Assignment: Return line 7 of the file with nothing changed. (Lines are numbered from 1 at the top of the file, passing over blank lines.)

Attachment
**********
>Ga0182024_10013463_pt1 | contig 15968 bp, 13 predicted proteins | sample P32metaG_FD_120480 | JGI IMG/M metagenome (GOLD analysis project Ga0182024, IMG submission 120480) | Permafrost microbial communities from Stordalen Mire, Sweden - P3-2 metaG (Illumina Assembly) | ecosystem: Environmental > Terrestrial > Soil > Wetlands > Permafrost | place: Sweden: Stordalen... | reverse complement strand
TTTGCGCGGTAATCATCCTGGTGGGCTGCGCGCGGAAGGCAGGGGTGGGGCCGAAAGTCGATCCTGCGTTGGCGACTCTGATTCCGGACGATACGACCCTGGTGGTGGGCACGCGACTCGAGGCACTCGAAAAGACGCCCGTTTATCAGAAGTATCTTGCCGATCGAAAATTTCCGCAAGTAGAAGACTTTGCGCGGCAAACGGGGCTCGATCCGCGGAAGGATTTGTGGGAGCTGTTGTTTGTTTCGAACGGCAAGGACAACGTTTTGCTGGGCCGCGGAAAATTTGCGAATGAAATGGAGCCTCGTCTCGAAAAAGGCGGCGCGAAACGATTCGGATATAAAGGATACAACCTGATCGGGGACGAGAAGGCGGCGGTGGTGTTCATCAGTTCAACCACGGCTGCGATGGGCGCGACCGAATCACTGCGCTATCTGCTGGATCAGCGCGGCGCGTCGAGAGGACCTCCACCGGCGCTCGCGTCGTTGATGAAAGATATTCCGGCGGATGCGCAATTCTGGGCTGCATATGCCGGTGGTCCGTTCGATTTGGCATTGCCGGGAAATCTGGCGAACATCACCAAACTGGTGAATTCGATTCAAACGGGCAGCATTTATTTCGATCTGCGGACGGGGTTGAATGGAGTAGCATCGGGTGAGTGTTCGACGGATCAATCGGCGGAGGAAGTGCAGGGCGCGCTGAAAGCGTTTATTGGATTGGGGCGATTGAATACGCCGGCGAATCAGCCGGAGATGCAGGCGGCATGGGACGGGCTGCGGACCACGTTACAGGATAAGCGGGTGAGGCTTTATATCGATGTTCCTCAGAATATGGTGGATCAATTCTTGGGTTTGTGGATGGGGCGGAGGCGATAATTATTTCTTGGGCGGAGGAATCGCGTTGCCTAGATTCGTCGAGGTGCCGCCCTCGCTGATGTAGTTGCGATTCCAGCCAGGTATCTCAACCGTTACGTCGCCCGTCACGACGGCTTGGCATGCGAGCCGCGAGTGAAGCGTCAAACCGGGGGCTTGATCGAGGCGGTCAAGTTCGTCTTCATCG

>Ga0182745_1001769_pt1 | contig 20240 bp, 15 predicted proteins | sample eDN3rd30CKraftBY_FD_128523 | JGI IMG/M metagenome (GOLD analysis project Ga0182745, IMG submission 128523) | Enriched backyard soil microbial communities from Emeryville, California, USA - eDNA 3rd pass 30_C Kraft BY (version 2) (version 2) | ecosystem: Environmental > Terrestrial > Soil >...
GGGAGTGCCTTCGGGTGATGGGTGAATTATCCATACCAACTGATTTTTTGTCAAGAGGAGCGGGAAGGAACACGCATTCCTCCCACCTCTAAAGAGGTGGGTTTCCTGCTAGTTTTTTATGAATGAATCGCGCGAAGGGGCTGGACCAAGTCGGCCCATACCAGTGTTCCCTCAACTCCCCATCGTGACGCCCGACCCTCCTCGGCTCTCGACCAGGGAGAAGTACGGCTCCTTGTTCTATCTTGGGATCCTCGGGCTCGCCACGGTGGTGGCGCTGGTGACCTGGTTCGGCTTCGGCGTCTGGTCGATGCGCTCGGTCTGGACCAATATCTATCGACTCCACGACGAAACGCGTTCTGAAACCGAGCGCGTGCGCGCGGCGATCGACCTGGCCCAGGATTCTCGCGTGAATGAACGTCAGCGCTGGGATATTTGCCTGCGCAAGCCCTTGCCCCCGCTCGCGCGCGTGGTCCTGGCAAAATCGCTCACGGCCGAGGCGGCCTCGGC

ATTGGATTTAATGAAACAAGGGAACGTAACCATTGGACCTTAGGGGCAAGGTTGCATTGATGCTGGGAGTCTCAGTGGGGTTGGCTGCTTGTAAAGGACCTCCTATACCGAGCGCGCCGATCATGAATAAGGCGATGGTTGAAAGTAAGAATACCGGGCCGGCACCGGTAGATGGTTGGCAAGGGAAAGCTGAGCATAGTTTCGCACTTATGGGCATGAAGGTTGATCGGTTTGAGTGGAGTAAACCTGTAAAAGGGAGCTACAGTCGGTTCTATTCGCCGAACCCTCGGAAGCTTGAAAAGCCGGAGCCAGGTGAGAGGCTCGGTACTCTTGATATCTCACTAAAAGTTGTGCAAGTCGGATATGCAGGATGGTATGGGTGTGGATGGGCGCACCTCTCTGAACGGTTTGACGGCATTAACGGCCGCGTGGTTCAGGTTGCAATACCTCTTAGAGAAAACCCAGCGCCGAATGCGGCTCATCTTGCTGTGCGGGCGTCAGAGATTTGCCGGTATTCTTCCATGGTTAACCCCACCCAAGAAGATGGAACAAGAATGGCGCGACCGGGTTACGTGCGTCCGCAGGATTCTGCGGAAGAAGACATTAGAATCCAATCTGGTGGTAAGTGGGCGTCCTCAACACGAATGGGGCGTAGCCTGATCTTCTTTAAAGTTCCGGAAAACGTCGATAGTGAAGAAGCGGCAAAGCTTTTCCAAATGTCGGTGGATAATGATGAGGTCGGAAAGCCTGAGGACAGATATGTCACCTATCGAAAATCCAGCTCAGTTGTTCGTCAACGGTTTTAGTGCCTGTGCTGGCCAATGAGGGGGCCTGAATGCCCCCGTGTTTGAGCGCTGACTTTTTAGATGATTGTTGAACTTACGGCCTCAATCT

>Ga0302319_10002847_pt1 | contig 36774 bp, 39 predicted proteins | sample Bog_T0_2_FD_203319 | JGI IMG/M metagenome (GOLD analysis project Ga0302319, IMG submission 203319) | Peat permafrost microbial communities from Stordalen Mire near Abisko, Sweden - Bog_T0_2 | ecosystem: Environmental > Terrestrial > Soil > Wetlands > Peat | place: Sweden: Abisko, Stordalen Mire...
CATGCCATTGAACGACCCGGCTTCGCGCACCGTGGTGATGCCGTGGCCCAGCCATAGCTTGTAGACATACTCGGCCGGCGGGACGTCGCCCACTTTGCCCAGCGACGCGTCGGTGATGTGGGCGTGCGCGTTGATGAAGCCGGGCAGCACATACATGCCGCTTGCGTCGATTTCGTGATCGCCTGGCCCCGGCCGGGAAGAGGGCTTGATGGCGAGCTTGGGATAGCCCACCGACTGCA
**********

CATGCCATTGAACGACCCGGCTTCGCGCACCGTGGTGATGCCGTGGCCCAGCCATAGCTTGTAGACATACTCGGCCGGCGGGACGTCGCCCACTTTGCCCAGCGACGCGTCGGTGATGTGGGCGTGCGCGTTGATGAAGCCGGGCAGCACATACATGCCGCTTGCGTCGATTTCGTGATCGCCTGGCCCCGGCCGGGAAGAGGGCTTGATGGCGAGCTTGGGATAGCCCACCGACTGCA